Transhumans will one day be the Luddites of the posthuman age.

Help me get my gaming fix, if you want.

Archivist Archivist's picture
Consider the amount of

Consider the amount of “clanking masses” trapped in cheap sythmorphs, it must be pretty hard.

If not then there’ll be little point to improve the case morph. Surely no hypercorp can copyright the genes for a baseline human.

Xagroth Xagroth's picture
Archivist wrote:Consider the

Archivist wrote:
Consider the amount of “clanking masses” trapped in cheap sythmorphs, it must be pretty hard.

If not then there’ll be little point to improve the case morph. Surely no hypercorp can copyright the genes for a baseline human.

Yes and no. We see in almost every book, regardless of it being rules, adventure or fluff, how so many throw away biomorphs like useless toys. Fights to the death are popular sports, etc...

On the other hand, one who has just went out of indentured work might grab a case and go with it (I see little reason to sleeve into a case, instead of being an infomorph jamming said case while residing in it), in order to limit their relationships with the corps which just released they, since while I doubt the Hypercorps try to keep everybody eternally indentured (seriously, it's hard to practice capitalism when only the rich have money and there is nothing to spend it into aside other rich people), i'd bet their "company trap" is to release said indentures with the bare minimum amount of resources, and if they want a fancy body, they have to sign up for more (now as a worker with a mortgage: a client).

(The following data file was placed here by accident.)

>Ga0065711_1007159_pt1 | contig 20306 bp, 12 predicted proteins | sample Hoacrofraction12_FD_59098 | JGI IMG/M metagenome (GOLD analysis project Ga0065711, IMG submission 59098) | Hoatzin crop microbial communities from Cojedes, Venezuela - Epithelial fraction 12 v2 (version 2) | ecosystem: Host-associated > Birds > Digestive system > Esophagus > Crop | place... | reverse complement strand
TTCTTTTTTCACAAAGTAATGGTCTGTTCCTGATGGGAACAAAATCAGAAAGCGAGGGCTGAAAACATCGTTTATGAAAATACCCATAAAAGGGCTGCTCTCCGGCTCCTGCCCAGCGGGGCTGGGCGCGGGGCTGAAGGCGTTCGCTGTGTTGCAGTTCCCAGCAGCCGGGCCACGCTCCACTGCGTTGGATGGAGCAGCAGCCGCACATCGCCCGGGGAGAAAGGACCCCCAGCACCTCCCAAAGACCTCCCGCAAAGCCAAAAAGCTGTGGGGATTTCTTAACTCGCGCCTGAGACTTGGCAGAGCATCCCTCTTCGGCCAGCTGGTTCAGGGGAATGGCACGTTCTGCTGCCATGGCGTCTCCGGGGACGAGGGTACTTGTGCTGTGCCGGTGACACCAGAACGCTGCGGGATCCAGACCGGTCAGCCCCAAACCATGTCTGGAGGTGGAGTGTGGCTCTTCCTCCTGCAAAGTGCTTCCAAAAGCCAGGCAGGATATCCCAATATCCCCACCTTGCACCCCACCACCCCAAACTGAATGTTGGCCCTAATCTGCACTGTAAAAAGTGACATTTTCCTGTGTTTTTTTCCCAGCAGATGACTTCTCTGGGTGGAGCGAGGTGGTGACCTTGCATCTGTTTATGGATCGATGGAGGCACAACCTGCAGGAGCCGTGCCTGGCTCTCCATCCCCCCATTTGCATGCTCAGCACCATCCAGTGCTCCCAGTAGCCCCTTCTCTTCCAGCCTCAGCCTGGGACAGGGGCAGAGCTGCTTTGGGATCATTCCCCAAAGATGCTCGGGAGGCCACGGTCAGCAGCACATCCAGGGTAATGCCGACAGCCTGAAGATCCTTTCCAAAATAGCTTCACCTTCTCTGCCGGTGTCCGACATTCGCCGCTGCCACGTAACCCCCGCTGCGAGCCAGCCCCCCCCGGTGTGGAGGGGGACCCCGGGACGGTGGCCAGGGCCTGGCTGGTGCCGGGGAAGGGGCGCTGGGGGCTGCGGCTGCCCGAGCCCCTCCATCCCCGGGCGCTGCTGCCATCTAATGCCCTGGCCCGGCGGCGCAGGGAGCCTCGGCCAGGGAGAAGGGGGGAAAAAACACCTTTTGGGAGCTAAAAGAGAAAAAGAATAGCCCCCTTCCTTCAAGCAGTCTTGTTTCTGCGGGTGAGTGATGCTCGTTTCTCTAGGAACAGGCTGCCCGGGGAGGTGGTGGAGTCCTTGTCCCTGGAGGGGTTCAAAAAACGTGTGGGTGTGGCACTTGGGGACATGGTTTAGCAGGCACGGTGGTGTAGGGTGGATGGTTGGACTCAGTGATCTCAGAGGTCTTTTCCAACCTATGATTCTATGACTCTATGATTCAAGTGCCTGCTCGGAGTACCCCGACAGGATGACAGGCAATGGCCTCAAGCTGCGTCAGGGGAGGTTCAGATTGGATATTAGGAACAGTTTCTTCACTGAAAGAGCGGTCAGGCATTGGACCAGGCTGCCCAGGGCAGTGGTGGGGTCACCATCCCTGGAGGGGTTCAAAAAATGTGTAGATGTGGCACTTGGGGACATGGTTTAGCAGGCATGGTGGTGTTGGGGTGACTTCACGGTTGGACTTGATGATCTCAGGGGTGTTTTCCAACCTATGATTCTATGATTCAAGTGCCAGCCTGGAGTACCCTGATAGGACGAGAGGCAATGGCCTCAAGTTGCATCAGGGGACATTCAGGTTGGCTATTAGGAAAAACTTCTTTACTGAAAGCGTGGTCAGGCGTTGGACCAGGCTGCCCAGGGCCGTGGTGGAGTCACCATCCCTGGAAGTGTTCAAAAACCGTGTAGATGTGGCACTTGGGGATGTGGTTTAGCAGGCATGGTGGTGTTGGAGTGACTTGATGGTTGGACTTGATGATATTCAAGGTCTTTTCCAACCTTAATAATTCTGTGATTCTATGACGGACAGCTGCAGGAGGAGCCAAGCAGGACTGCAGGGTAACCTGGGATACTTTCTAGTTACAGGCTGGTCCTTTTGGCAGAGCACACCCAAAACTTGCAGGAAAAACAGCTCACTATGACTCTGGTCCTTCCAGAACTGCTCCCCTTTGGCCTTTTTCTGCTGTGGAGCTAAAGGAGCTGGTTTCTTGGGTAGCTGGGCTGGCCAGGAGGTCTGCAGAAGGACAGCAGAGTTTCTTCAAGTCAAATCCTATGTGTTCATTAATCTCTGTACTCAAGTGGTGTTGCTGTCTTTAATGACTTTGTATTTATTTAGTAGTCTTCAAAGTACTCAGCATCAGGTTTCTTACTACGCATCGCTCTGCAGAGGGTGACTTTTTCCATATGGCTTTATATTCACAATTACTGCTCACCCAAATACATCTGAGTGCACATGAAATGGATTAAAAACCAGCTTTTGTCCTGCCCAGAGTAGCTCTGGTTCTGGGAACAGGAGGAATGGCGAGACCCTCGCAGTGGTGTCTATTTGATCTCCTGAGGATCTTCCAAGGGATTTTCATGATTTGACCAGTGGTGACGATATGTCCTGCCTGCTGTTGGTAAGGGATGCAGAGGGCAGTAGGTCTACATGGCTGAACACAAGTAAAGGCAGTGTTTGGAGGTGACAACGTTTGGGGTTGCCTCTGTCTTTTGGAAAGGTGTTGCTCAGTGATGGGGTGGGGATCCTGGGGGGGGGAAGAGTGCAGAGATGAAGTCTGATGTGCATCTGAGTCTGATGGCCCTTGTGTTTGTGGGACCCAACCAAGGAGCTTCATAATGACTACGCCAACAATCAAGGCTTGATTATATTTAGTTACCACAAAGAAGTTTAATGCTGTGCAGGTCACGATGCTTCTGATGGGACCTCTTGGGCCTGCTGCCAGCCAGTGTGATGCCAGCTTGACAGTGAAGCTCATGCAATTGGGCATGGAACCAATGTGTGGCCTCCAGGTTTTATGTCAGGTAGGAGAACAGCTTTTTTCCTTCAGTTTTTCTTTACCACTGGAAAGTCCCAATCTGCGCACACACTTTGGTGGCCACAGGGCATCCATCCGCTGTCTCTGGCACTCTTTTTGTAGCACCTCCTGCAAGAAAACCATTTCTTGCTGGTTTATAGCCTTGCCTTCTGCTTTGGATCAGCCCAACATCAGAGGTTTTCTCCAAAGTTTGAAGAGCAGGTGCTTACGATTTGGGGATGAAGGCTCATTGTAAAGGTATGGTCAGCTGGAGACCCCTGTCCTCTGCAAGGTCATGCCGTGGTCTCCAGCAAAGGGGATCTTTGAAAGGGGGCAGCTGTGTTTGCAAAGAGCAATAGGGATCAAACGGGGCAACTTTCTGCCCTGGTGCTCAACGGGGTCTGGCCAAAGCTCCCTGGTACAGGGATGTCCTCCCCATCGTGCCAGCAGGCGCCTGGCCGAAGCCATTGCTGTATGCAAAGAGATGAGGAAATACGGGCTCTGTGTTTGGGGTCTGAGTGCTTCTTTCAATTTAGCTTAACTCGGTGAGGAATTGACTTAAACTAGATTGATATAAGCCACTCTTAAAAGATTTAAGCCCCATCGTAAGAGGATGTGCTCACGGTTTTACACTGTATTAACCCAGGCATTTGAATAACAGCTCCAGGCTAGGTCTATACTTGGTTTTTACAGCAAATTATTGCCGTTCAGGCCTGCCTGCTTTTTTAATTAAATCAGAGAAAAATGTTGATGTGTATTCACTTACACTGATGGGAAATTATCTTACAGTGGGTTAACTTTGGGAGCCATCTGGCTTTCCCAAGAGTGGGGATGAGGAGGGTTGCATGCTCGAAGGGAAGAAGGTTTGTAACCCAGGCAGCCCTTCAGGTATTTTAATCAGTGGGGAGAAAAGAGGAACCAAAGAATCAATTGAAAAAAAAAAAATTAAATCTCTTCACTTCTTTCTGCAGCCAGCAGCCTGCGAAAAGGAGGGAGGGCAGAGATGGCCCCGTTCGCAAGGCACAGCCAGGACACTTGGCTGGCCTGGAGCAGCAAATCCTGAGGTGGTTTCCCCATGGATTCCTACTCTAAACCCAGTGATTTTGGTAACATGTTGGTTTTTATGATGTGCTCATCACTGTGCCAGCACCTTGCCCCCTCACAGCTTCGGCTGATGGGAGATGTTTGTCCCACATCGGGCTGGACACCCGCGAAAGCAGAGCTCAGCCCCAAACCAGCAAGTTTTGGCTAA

So yeah, printing a synthmorph for consumer use is fast and cheap and automated. Making a splicer biomorph more quickly and efficiently would turn their value down, thus making people not as interested into getting the new and fancy biomorph...
The way I see it, is kinda like the car industry: they have the next ten years of bells and whistles ready, but not in production so people want to update their models. Translated to EP, you want to go from pedestrian (infomorph) to basic car (splicer, rust, etc...).

As for the flat genes... I'd bet people have sold their genome code to a hypercorp for some reason (desperation, for one thing). Making splicers that are not all clones of the same genome can be done either by creating the genome from scratch, or from varied genetic material... so in-womb reproduction is possible, that makes new customers after all (a child who owes their body...).

icefyer0 icefyer0's picture
Quote:Yes and no. We see in

Quote:
Yes and no. We see in almost every book, regardless of it being rules, adventure or fluff, how so many throw away biomorphs like useless toys. Fights to the death are popular sports, etc...